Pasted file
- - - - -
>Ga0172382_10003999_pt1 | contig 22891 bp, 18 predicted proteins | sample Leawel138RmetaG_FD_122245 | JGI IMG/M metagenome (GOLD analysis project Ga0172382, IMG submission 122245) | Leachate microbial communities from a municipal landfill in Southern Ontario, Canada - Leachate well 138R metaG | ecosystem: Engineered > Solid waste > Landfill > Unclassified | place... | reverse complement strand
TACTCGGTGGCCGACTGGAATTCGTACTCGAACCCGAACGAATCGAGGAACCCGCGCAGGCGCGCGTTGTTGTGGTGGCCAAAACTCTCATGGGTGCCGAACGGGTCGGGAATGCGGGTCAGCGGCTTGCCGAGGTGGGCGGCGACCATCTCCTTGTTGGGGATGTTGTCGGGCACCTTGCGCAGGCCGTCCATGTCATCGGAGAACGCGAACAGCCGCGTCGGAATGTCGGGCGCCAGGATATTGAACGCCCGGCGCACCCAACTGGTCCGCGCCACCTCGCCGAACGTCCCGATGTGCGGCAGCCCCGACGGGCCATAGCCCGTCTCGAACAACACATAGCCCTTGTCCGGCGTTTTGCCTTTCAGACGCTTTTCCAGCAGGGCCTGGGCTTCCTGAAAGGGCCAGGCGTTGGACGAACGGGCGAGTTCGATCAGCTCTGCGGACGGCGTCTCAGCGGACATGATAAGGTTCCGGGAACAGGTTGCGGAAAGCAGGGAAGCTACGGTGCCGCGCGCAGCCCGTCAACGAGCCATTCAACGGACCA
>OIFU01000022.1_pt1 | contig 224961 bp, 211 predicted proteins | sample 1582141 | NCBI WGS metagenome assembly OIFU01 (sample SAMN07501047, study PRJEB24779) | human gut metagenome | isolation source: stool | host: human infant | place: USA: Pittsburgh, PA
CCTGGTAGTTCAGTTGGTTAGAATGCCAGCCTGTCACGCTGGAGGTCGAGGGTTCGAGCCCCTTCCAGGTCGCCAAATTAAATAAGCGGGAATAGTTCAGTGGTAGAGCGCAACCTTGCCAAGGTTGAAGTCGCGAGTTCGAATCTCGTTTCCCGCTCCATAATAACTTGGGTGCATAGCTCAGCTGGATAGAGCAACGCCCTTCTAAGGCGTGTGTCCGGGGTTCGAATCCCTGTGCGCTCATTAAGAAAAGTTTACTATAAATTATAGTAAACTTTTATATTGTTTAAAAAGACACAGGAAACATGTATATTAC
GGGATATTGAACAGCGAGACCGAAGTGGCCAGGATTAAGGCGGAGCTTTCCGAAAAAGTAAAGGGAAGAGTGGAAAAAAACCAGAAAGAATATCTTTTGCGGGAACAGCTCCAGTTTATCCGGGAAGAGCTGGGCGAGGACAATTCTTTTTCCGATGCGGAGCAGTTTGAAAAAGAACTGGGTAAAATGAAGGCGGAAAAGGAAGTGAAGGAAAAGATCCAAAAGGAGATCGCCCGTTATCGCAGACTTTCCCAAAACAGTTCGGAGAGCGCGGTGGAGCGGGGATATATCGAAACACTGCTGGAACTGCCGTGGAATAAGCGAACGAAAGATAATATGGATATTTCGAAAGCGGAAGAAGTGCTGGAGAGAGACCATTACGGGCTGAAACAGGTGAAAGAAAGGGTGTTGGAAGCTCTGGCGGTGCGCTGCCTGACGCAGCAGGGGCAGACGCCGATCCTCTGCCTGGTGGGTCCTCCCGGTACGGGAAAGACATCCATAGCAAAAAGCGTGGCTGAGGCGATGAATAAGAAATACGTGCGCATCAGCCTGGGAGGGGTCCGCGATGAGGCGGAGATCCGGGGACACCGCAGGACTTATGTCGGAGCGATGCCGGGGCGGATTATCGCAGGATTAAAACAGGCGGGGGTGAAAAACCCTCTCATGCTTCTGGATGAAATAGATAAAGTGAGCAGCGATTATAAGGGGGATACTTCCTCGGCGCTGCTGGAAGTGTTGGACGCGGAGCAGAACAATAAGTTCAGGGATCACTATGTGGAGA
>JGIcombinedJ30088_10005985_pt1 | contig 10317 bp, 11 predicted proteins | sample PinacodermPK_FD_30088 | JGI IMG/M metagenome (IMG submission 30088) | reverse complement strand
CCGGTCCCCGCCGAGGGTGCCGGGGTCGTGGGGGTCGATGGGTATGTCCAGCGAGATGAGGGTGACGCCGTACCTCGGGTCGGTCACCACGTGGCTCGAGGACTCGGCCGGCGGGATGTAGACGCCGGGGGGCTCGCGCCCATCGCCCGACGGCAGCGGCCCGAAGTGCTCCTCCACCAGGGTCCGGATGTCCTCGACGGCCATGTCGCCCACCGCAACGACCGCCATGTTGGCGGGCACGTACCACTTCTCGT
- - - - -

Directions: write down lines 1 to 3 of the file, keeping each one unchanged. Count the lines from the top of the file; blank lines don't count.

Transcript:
>Ga0172382_10003999_pt1 | contig 22891 bp, 18 predicted proteins | sample Leawel138RmetaG_FD_122245 | JGI IMG/M metagenome (GOLD analysis project Ga0172382, IMG submission 122245) | Leachate microbial communities from a municipal landfill in Southern Ontario, Canada - Leachate well 138R metaG | ecosystem: Engineered > Solid waste > Landfill > Unclassified | place... | reverse complement strand
TACTCGGTGGCCGACTGGAATTCGTACTCGAACCCGAACGAATCGAGGAACCCGCGCAGGCGCGCGTTGTTGTGGTGGCCAAAACTCTCATGGGTGCCGAACGGGTCGGGAATGCGGGTCAGCGGCTTGCCGAGGTGGGCGGCGACCATCTCCTTGTTGGGGATGTTGTCGGGCACCTTGCGCAGGCCGTCCATGTCATCGGAGAACGCGAACAGCCGCGTCGGAATGTCGGGCGCCAGGATATTGAACGCCCGGCGCACCCAACTGGTCCGCGCCACCTCGCCGAACGTCCCGATGTGCGGCAGCCCCGACGGGCCATAGCCCGTCTCGAACAACACATAGCCCTTGTCCGGCGTTTTGCCTTTCAGACGCTTTTCCAGCAGGGCCTGGGCTTCCTGAAAGGGCCAGGCGTTGGACGAACGGGCGAGTTCGATCAGCTCTGCGGACGGCGTCTCAGCGGACATGATAAGGTTCCGGGAACAGGTTGCGGAAAGCAGGGAAGCTACGGTGCCGCGCGCAGCCCGTCAACGAGCCATTCAACGGACCA
>OIFU01000022.1_pt1 | contig 224961 bp, 211 predicted proteins | sample 1582141 | NCBI WGS metagenome assembly OIFU01 (sample SAMN07501047, study PRJEB24779) | human gut metagenome | isolation source: stool | host: human infant | place: USA: Pittsburgh, PA